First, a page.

At www.1800ADVOCATES.au, we are specialised employment and human rights advocates, not Australian Legal Practitioners. Our mission goes beyond traditional legal services, focusing on advocating for the rights of employees and human rights in various contexts.
The Difference between an Employment and Human Rights Advocate and a Practising Lawyer
Employment and Human Rights Advocates like us may have legal training, but we differ from admitted and practising solicitors in several key ways:
1. Scope of Practice: Advocates focus on representing, supporting, and providing advice on employment and human rights matters. While we may have legal training, we are not licensed to practise law.
2. Advisory Role: We play a significant advisory role, assisting individuals and organisations in understanding their rights and responsibilities. This may include strategic planning, dispute resolution, and policy development.
3. Legal Representation: Unlike practising solicitors, advocates are not authorised to appear before courts. Our role is to support and guide rather than legally represent in a court of law.
We do represent people in the Fair Work Commission and all other Industrial Relations Tribunals and Commissions, as well as all Human Rights Tribunals and Commissions.
We also attend in person investigations and interviews throughout the processes our clients are involved in.
4. Cost-Effective Service: Advocates often provide more accessible and cost-effective solutions tailored to employment and human rights needs.
What we think about "Ongoing Costs Review" and Reform concerning Law Firms and traditional "legal fees"
141. A Specialist Costs Council
The establishment of a specialised Costs Council as a division of the Civil Justice Council is paramount. This council would, in consultation with stakeholder groups:
- Review the implemented recommendations about costs.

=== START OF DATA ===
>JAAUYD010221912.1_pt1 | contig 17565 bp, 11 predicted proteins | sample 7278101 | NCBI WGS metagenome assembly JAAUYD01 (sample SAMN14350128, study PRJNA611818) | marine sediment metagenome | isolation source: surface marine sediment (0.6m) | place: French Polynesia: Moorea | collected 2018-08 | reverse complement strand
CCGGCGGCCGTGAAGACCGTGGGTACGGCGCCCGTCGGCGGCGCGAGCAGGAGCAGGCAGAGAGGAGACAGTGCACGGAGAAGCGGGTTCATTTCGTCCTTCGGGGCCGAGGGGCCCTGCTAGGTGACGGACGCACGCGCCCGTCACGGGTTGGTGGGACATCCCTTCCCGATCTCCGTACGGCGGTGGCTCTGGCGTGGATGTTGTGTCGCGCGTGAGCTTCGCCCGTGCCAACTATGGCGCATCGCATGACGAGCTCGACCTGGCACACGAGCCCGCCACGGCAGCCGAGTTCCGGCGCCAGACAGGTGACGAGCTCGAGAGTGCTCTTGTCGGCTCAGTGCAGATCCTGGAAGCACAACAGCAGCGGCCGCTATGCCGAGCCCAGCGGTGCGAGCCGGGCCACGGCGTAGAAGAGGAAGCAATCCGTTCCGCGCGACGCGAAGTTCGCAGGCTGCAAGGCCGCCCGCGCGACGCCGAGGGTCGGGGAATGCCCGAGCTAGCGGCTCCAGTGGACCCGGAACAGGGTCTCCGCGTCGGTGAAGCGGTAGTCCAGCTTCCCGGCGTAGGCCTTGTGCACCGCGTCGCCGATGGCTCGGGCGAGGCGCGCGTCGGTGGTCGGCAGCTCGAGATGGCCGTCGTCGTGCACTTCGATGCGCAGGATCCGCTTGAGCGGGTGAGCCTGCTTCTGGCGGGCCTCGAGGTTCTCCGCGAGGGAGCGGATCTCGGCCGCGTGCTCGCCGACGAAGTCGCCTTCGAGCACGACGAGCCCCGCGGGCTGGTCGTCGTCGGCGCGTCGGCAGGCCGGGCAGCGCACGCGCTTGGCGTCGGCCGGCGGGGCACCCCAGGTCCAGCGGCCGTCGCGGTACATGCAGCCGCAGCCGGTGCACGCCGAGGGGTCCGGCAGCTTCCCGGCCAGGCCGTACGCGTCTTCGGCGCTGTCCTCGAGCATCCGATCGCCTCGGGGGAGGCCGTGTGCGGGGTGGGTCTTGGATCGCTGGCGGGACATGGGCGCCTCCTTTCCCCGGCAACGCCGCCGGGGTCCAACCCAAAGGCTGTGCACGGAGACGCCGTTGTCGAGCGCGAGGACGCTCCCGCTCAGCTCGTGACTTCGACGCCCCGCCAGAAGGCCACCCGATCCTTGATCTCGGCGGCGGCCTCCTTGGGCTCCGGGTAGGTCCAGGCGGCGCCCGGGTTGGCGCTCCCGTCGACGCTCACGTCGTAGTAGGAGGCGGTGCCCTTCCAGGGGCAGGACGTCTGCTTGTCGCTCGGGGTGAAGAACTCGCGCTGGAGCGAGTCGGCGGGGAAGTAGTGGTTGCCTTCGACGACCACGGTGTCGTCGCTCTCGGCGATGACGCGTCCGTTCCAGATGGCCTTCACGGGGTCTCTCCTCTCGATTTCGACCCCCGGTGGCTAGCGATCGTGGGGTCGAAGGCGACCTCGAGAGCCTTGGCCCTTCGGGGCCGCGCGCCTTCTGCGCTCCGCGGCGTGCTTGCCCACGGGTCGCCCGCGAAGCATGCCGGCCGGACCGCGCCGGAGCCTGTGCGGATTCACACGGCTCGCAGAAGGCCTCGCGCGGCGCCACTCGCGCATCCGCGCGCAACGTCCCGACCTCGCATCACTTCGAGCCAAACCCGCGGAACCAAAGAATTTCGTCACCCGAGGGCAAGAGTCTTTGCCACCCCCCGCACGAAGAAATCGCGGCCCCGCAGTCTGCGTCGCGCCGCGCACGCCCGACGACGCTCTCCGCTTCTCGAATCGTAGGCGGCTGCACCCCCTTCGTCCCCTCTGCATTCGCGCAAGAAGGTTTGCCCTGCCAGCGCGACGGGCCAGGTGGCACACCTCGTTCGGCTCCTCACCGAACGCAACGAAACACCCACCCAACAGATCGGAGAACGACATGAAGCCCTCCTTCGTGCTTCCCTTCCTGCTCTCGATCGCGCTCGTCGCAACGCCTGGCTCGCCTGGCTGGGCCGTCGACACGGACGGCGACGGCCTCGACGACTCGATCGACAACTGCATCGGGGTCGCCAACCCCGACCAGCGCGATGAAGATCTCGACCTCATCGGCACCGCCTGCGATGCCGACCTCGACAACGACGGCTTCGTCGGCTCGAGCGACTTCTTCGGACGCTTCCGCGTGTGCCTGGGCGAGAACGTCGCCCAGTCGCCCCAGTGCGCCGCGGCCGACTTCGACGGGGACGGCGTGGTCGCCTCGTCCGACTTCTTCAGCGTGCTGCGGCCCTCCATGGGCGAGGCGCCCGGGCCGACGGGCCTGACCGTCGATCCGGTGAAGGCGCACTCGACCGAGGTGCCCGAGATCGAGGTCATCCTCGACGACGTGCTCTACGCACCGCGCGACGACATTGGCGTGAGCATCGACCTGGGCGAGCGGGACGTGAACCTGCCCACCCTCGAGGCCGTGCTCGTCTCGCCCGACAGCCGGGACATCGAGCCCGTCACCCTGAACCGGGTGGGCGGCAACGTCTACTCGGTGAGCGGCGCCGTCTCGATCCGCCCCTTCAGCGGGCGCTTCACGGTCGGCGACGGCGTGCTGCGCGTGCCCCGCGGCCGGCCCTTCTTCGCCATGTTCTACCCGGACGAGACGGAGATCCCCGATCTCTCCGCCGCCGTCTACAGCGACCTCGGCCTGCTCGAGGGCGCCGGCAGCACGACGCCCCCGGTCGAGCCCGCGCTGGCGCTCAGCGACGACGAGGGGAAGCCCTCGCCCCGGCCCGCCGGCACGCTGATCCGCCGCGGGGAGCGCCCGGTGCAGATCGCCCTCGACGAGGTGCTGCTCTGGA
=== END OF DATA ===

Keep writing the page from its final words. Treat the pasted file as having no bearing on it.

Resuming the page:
- Investigate additional matters in relation to costs.
- Carry out or commission further research concerning costs.
- Consider other reforms in relation to costs as deemed appropriate.
142. Costs Disclosure
Transparency in the disclosure of costs is crucial. The court should have an express power to require parties to disclose estimates of costs, actual costs incurred, and protect information that might have confidential or privileged significance.
143. Fixed or Capped Costs
While the idea of fixed or capped costs is attractive, there are practical challenges. It is proposed that these be developed in particular areas of litigation, with extensive consultation and agreement with stakeholders.
144-151. Taxation and Scales of Costs
Reforms include simplifying the taxation of costs, revising court scales, and considering a common scale of costs across courts. Presumptive rules and flexible recoverable costs principles must be applied as well.
152. Cost of Disbursements
Prohibition on law firms profiting from disbursements, like photocopying, is essential, with outlined guidelines to ensure fair and reasonable charges.
Conclusion These reforms represent a comprehensive approach to reducing the cost of litigation and making justice more accessible. Collaborative efforts among legal professionals, courts, and stakeholders will be crucial in implementing these changes effectively. At www.1800ADVOCATES.au, we are steadfast in our commitment to making the legal system more transparent, fair, and attainable, leveraging our unique position as employment and human rights advocates. Get to Know Our CEO Want to know more about our CEO? Visit his profile page to get in touch and discover the story of Brian AJ Newman LLB, the 1800ADVOCATES CEO. Brian's leadership and commitment to the field of human rights and employment advocacy set the tone for our organisation's work. Learn more about his journey and vision at [www.1800ADVOCATES.au/brianajnewman-profile](www.1800ADVOCATES.au/brianajnewman-profile). Stay tuned for more updates and feel free to contact 1800ADVOCATES for professional assistance in employment and human rights issues.